Monday, July 16, 2012

It Takes a Village to Make a Wedding Card (07/16/2012)

Today's post was a true collaboration ... it definitely takes a village - and teams are much more inspiring than just one person.  Let's meet today's card that many people (me and several fairy godmothers) were involved in the creation and inspiration of:

Okay, so it seems like a nice, simple wedding card ... but it is an interactive, double-slider card!!  I received a thank you card recently from a very dear friend. She made a double-slider card and I was blown away with how cool it was!  I had been mulling around how to make a wedding card, and when I saw the slider-thank you card, I was inspired!

Here is the full card, with the top & bottom slid out:

Now, pull up a chair and get comfortable, because I want to share with you how I was inspired, and how much help I had to make this card.  I definitely cannot take all the credit because of all the help, suggestions and advice I received!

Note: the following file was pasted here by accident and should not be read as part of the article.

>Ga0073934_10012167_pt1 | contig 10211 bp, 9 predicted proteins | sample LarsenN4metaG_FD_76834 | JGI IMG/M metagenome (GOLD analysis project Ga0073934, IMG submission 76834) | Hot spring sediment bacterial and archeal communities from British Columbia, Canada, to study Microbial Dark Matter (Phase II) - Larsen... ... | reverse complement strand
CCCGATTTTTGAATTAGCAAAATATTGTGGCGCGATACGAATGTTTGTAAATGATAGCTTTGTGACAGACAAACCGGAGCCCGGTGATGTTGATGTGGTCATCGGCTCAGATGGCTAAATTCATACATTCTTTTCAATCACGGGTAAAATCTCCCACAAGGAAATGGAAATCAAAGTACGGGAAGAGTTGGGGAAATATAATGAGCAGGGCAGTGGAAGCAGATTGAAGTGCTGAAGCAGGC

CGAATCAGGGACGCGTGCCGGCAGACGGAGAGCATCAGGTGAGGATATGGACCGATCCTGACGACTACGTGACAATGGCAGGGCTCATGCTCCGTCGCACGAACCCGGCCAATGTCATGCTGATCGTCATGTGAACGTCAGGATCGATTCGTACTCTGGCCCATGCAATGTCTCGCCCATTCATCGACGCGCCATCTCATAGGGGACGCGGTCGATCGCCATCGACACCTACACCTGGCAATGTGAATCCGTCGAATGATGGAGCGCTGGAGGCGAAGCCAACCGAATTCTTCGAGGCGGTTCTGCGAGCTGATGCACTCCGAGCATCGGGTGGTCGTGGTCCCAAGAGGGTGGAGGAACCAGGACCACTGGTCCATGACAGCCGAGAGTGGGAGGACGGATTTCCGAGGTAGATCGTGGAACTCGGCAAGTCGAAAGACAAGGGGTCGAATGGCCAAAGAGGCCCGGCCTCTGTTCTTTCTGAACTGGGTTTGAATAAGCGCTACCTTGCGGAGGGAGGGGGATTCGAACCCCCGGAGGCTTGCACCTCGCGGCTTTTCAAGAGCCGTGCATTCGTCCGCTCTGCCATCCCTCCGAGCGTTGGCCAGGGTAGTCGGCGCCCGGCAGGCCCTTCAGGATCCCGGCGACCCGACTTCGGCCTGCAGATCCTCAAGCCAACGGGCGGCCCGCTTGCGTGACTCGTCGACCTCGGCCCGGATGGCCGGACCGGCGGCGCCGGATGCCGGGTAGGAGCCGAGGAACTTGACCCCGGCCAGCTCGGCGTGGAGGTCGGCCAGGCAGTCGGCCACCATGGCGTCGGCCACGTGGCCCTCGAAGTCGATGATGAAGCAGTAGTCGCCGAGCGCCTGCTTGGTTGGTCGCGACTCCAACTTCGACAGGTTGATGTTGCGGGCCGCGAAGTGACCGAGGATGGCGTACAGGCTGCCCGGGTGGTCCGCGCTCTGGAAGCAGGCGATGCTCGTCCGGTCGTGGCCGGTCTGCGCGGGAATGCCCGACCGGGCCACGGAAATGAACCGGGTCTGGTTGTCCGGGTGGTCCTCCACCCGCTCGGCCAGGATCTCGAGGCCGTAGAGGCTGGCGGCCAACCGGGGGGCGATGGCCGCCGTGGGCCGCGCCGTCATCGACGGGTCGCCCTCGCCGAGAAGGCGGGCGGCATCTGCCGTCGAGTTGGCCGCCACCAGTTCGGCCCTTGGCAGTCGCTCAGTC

I first envisioned a wedding card, using Lawn Fawn's Happily Ever After and using the dress and engagement ring stamps.  I wasn't exactly sure what I wanted for a background, or how to frame the dress.  But, I wanted the dress!  I pulled out some silvery paper from my stash, and also found a floral patterned vellum.  I knew I needed to make the dress from the silver paper, and also stamped out the bodice on the vellum.  I laid the vellum over the silver, and it gave the top of the dress a little extra pop.  I planned on putting mini pearls across the waist area to separate the top from the bottom, and cover up any adhesive used on the base of the vellum.  I was telling my dear friend Terri, who made me the slider thank you card, about this card idea - and she suggested some tulle or fabric to go over the bottom of the dress too.  An idea was formed!  And, Terri was kind enough to give me some tulle out of her stash since I didn't have any.  Note to self, must purchase tulle because it is so much fun to work with!  We'll come back to the dress construction in a little bit....  But, here is a closeup of the vellum overlaying the silver:

Terri, and our other uber-crafty friend, Mary, came over to help with with the build of this card.  I won't exactly 'fess up how many HOURS this card took, but it was a lot :)  And, this was with three people working diligently to make it happen ... and, the best part was, we had too much fun!